Anderson is concerned about the gap between professional philosophy and the popular mind. He seeks to address this gap by evoking familiar American cultural themes—wandering, gambling, popular music—and the history of American thought including its most characteristic products, transcendentalism and pragmatism. Anderson cannot be unmindful of the impossible task of making philosophical reflection at home in an anti-intellectual culture, so he indulges in this incoherent and useless exercise in sympathetic magic by playing off ideas mimetically to the cultural environment of which they are alleged to be an organic expression. Unfortunately, such prestidigitation reveals the bankruptcy of a prospective for American society and thought. Kinda like the Democratic Party.
Eddie S. Glaude Jr. teaches religion and African American Studies at Princeton University. He is the author of Exodus!: Religion, Race, and Nation in Early Nineteenth-Century Black America, editor of the anthology Is It Nation Time?: Contemporary Essays on Black Power and Black Nationalism and co-editor with Cornel West of African American Religious Thought: An Anthology.
The publisher’s description of the book as well as the author’s religious concerns and association with Cornel West is a prescription for intellectual insipidity and opportunism. Glaude . . .
. . . makes an impassioned plea for black America to address its social problems by recourse to experience and with an eye set on the promise and potential of the future, rather than the fixed ideas and categories of the past. Central to Glaude’s mission is a rehabilitation of philosopher John Dewey, whose ideas, he argues, can be fruitfully applied to a renewal of African American politics.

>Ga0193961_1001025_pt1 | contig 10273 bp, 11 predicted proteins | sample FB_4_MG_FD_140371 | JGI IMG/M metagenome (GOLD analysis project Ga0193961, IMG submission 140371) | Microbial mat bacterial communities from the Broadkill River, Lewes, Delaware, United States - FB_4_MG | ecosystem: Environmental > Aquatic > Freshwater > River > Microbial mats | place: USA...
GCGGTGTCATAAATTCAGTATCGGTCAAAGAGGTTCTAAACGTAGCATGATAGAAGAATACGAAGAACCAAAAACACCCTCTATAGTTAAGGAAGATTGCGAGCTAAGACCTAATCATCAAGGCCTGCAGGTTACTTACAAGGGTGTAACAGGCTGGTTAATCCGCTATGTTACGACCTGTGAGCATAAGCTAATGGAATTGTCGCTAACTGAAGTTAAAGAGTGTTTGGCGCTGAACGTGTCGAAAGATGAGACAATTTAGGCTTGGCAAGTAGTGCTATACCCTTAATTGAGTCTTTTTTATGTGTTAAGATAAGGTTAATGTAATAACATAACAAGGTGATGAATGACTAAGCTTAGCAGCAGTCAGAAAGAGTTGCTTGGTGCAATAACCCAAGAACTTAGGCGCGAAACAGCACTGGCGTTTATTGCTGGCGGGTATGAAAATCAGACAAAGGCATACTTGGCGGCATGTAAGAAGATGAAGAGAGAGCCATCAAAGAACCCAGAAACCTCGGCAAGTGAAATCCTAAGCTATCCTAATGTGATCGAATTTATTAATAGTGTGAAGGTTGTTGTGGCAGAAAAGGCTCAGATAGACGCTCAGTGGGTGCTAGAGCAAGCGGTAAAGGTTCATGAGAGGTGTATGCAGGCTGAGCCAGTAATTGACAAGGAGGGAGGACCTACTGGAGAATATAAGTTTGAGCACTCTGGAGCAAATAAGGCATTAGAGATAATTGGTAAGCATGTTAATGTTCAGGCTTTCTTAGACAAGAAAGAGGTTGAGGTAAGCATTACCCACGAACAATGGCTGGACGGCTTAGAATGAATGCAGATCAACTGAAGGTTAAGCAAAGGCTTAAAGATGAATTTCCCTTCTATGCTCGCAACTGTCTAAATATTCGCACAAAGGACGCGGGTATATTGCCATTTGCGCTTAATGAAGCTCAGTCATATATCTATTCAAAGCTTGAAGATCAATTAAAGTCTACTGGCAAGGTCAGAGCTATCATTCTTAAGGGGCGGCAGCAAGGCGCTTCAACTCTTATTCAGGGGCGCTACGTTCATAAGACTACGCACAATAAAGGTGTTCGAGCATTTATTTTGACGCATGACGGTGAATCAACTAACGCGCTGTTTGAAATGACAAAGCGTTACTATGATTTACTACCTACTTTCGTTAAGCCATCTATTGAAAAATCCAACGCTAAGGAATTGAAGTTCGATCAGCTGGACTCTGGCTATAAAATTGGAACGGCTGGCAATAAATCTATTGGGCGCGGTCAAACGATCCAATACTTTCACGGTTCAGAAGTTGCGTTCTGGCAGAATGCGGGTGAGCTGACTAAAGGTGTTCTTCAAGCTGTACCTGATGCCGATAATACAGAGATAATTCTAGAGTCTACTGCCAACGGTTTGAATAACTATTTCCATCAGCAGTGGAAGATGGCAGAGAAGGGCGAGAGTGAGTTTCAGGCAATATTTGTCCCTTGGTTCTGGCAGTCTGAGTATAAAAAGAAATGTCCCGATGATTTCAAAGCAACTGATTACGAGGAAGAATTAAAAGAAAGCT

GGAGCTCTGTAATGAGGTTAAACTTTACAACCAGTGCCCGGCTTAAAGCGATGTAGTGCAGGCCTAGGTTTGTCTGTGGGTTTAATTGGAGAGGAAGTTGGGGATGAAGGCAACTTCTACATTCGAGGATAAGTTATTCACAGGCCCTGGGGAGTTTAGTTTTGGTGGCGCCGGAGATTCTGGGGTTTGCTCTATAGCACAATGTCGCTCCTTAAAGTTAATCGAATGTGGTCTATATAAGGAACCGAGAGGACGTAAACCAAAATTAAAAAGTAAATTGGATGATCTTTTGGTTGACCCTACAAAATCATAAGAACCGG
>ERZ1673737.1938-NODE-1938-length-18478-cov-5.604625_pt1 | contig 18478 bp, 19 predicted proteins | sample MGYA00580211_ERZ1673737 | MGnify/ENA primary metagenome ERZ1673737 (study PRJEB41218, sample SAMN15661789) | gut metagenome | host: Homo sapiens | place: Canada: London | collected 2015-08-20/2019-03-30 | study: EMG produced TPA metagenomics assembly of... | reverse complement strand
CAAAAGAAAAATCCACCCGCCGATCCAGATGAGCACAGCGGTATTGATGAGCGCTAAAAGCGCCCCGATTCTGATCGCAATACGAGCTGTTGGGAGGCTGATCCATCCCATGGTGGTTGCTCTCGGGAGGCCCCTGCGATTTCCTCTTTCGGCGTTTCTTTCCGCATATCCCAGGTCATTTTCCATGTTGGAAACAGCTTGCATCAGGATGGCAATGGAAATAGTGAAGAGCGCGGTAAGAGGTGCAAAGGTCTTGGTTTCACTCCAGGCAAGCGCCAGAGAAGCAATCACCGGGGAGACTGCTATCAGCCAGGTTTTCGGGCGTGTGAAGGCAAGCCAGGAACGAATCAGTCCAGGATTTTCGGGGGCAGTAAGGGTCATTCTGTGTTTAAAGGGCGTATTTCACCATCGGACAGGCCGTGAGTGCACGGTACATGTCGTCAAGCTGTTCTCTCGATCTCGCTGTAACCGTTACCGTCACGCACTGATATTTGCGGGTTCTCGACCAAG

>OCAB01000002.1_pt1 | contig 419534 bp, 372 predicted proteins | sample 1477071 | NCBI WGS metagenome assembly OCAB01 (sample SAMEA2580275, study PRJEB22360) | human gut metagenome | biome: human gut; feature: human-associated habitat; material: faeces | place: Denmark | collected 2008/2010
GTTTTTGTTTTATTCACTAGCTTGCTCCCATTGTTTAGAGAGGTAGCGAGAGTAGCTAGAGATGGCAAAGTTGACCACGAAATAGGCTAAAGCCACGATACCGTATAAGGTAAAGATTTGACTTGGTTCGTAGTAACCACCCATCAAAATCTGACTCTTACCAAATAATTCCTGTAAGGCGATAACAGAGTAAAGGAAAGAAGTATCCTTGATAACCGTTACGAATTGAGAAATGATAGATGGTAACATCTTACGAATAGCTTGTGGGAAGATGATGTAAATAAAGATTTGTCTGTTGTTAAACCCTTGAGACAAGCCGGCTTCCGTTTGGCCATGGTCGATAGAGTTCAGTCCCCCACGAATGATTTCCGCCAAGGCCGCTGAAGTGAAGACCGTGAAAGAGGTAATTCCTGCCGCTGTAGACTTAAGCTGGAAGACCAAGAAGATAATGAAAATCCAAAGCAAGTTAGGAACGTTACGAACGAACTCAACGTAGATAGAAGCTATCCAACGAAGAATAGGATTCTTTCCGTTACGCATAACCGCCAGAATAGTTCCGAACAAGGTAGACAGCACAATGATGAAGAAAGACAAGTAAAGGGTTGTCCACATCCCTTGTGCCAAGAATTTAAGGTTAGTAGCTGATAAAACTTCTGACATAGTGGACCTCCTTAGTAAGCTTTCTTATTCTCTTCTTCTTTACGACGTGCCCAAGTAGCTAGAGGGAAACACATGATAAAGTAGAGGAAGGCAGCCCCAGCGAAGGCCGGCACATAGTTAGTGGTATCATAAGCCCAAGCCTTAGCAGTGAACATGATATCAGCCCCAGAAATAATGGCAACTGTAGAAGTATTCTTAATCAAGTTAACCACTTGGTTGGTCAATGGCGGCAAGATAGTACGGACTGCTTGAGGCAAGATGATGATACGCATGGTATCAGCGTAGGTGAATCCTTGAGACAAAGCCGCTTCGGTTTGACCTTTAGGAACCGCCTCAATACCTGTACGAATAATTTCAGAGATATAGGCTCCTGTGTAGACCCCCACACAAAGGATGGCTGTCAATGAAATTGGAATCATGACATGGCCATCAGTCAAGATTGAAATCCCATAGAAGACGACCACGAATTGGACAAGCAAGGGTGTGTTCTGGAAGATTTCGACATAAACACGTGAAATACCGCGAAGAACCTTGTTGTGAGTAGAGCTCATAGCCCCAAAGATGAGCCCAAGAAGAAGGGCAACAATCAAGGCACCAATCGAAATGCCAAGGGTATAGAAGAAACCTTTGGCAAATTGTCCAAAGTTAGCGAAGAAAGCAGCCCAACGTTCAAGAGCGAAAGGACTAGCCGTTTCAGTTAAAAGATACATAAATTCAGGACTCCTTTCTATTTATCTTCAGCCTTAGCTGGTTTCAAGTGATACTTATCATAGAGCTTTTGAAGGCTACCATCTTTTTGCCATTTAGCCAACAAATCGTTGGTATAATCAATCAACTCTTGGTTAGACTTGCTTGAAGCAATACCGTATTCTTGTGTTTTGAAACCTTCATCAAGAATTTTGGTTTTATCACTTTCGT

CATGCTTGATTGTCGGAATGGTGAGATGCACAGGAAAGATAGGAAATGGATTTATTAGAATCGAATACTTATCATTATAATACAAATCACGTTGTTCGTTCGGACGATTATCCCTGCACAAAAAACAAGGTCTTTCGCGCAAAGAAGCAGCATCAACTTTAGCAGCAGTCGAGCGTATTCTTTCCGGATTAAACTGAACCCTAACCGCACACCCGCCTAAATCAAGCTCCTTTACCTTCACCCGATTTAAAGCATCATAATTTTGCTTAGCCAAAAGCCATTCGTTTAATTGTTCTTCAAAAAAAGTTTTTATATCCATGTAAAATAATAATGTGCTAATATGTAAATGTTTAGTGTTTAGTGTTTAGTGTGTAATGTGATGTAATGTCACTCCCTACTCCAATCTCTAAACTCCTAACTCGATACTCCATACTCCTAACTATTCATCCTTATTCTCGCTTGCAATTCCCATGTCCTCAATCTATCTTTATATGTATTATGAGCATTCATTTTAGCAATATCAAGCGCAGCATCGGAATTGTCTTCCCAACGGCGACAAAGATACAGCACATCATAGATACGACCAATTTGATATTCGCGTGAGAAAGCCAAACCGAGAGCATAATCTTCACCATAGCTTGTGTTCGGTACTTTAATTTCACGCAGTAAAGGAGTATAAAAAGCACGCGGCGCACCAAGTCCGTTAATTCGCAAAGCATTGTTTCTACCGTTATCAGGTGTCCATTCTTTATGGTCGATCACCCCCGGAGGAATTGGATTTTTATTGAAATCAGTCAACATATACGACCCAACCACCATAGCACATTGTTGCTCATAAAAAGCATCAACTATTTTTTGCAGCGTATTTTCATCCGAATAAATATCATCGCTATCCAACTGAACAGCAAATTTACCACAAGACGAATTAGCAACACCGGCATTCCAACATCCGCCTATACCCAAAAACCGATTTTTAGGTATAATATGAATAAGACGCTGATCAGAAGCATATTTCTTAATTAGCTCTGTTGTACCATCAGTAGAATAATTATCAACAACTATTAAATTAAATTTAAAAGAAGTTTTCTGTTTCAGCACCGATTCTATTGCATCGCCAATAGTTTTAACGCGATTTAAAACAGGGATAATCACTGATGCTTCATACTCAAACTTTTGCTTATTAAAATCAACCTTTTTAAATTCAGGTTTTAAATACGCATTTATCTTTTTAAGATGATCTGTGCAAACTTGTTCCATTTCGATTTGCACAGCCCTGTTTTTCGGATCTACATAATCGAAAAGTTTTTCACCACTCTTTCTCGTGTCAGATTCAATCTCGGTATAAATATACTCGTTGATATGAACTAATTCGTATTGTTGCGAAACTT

According to Glaude, Dewey’s pragmatism, when attentive to the darker dimensions of life—or what we often speak of as the blues—can address many of the conceptual problems that plague contemporary African American discourse. How blacks think about themselves, how they imagine their own history, and how they conceive of their own actions can be rendered in ways that escape bad ways of thinking that assume a tendentious political unity among African Americans simply because they are black, or that short-circuit imaginative responses to problems confronting actual black people. Drawing deeply on black religious thought and literature, In a Shade of Blue seeks to dislodge such crude and simplistic thinking, and replace it with a deeper understanding of and appreciation for black life in all its variety and intricacy. . . .
In other words, provincial, hollow, worthless rhetoric, following in the footsteps of Cornel West’s vacuous “prophetic pragmatism”.
Peddling such shoddy goods, America’s intelligentsia has obviously reached a dead end.
Pragmatism and Its Discontents: Selected Bibliography
American Philosophy Study Guide
The American Hegelians and Related Topics: Selected Bibliography
Black Studies, Music, America vs Europe
Black Music & the American Surrealists: A Bibliography
The Ins and Outs of Lloyd’s Left Out
Cornel West's Evasion of Philosophy, Or, Richard Wright's Revenge
Engels on the British Ideology: Empiricism, Agnosticism, & “Shamefaced Materialism”
The Condition of England. I: The Eighteenth Century by Frederick Engels